Treating Patients with Cataracts
Follow these three keys for creating a winning co-management
KENNETH A. YOUNG,
In today's practice environment, it's common for optometry and ophthalmology to provide primary and tertiary care in concert with each other; one of the most common opportunities is that of the cataract patient. But what are the keys to building successful opportunities for co-management?
Talk it over
The first key lies in open communication. This not only involves the optometrist and the ophthalmologist, but the patient as well. In our office, we take the time to prepare the patient on what to expect pre- and postoperatively. We typically see our patients three times after surgery: the 24-hour visit, at one week and at three weeks. We inform patients beforehand that they'll be taking medicated eye drops for several weeks following surgery and that it's imperative that they follow the directions in using their medication. We also inform them they may experience side effects (e.g., blurry vision, shimmering lights and photophobia) for a few days after surgery. We also explain that several weeks after their surgery, we'll prescribe new spectacles for them because their prescription will have changed. We do everything we can to prepare patients and to ease any apprehensions they may have.
The surgeon and his staff help prepare the patient for what to expect during surgery. Our patients meet with the surgeon before surgery so the surgeon can explain the procedure to them and answer any questions they may have. He also takes that opportunity to obtain any additional information that he may need, such as A/B scans. The
O.D. and the surgeon should reassure the patient and his family members.
Keep it on the level
Open lines of communication must also exist between the optometrist and the ophthalmologist -- this is the second key. They must share mutually in each other's best interests. The ophthalmologist must know that the optometrist is adequately trained, competent and willing to diagnose, treat or refer postoperative complications. Recent statistics indicate an increase in postoperative complications following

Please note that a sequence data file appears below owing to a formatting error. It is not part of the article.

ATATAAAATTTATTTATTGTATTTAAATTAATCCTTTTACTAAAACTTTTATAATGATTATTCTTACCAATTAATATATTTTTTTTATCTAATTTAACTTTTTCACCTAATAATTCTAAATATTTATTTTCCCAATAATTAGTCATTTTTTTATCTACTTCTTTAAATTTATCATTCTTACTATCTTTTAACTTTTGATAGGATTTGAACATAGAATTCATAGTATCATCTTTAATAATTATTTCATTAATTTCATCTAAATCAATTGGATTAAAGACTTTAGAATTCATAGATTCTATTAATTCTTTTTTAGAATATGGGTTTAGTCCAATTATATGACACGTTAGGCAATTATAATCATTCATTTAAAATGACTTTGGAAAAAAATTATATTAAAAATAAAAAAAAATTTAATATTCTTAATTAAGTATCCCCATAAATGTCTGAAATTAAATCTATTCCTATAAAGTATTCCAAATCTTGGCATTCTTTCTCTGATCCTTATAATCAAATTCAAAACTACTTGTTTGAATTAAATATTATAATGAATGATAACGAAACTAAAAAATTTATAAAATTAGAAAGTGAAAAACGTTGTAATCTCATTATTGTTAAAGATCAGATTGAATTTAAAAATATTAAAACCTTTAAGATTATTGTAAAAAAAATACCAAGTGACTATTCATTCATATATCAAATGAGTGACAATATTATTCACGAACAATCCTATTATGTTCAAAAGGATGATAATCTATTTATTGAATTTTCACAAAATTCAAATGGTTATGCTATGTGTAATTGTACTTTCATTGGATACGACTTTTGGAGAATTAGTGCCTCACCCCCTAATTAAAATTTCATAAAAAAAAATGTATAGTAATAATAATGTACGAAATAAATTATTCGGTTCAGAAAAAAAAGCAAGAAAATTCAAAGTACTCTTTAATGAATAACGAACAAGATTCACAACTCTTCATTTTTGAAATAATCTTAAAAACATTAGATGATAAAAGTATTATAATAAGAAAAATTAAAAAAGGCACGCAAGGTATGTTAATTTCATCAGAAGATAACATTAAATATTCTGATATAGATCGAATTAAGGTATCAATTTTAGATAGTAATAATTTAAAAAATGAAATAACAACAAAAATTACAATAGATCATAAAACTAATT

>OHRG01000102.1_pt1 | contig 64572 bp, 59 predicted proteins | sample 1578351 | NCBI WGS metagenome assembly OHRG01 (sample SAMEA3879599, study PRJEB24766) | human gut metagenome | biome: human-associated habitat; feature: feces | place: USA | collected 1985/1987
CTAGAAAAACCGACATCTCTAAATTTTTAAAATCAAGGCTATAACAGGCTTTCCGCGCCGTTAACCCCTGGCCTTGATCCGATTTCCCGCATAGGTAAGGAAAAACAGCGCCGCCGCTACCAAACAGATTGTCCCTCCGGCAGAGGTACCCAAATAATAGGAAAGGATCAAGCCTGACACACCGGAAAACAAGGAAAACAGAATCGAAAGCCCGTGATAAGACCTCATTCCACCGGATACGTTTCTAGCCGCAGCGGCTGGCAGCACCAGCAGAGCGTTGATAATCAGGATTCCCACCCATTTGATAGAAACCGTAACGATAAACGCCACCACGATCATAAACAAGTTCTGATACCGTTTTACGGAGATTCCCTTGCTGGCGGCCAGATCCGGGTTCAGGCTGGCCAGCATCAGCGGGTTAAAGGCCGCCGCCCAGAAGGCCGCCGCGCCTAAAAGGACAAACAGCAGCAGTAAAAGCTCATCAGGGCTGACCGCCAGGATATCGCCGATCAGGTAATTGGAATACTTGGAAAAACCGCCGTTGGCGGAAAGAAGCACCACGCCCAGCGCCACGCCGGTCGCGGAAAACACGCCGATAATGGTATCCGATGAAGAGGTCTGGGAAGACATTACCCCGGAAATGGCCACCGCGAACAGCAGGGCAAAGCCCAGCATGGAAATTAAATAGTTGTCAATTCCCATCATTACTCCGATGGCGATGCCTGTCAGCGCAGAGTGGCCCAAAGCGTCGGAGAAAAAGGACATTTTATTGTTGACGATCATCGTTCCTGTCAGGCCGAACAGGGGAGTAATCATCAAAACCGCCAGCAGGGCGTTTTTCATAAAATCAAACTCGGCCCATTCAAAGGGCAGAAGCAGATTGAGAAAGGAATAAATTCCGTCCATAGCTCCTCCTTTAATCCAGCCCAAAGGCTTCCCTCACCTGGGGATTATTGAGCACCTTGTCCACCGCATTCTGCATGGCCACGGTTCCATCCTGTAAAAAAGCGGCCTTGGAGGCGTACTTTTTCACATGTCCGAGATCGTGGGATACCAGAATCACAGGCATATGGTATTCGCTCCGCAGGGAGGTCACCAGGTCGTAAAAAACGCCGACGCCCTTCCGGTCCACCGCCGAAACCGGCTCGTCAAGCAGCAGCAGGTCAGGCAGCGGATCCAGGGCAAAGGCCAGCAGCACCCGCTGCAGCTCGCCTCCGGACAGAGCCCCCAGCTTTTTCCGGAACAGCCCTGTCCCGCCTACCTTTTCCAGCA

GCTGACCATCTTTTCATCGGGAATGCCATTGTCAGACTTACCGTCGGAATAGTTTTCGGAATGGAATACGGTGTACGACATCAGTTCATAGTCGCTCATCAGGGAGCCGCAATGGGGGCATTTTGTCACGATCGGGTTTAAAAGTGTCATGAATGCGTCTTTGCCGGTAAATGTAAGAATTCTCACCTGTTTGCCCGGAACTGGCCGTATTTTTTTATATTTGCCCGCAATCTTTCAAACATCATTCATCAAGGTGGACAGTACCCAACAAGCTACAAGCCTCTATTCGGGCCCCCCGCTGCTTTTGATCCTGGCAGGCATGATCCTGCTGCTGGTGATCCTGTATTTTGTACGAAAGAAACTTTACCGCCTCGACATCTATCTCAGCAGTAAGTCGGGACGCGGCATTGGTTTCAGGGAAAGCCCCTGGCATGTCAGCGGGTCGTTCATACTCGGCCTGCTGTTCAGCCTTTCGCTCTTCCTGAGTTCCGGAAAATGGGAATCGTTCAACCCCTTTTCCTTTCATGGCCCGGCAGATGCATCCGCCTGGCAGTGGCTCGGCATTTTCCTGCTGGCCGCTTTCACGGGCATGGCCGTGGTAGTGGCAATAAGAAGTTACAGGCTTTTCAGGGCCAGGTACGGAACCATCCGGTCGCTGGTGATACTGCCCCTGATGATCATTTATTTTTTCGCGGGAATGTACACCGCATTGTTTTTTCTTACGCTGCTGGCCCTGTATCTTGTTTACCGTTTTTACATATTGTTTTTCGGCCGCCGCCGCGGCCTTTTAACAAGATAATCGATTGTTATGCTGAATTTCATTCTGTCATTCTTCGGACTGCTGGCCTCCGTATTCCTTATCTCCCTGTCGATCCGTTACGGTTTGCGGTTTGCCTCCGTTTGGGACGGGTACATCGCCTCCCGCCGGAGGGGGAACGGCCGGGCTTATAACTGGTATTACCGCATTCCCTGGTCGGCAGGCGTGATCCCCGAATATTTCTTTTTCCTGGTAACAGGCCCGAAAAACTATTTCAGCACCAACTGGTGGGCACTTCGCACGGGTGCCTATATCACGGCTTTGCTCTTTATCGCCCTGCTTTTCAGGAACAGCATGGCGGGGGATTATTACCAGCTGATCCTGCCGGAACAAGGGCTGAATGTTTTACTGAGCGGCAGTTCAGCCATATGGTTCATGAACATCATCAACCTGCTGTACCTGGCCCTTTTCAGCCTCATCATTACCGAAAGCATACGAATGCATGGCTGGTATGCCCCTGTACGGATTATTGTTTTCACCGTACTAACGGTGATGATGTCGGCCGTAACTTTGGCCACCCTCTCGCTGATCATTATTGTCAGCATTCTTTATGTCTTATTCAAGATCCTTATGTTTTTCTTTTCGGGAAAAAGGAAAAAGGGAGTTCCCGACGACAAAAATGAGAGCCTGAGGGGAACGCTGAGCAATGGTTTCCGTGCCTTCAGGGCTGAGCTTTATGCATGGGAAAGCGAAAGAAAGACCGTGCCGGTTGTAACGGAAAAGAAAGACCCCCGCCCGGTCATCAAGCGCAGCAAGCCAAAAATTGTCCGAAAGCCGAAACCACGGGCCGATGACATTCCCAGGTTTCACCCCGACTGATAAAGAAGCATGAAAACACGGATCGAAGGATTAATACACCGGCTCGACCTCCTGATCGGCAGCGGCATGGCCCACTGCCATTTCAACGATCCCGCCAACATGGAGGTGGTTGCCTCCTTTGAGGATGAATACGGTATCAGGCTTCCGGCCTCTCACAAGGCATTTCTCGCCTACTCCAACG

phacoemulsification. Therefore, should the co-managing optometrist suspect any problems, he should immediately consult with the surgeon.
Likewise, if the surgeon encounters difficulties during surgery, he should contact the optometrist to let him know what to expect on the first postoperative visit. An example of this may be increased stromal edema that may result from the heat build up generated by the phaco tip when encountering a hard nuclear cataract. If the optometrist knows this before the first day post-op visit, he's better able to explain to the patient the postoperative results on that first day. By communicating with each other, a mutual trust develops between the two practitioners, and thus more opportunities to work together may also develop.
It's all about the patient
The last key is to do what's in the patient's best interest. The health and well being of the patient should always come first. Should the surgeon feel that he needs to see the patient postoperatively due to some surgical complication or some postoperative risk, then the optometrist should wait willingly until the surgeon feels comfortable in transferring the patient's care. The patient should also know that he always has a choice in who provides his postoperative care.
Count the benefits
All in all, it's a win-win situation for everyone involved. The surgeon gets to do what he is best trained and suited for and the optometrist, likewise. But most importantly, the patient has been assured and has received the best possible care available.
DR. YOUNG IS IN PRIVATE PRACTICE. HE'S A MEMBER OF THE AMERICAN OPTOMETRIC ASSOCIATION AND IS AN ADJUNCT FACULTY MEMBER AT THE SOUTHERN COLLEGE OF OPTOMETRY. HE'S WORKED AS A CLINICAL INVESTIGATOR FOR THE FDA AND FOR MANY DIFFERENT CONTACT LENS, SOLUTION AND PHARMACEUTICAL MANUFACTURERS.
Optometric Management, Issue: March 2005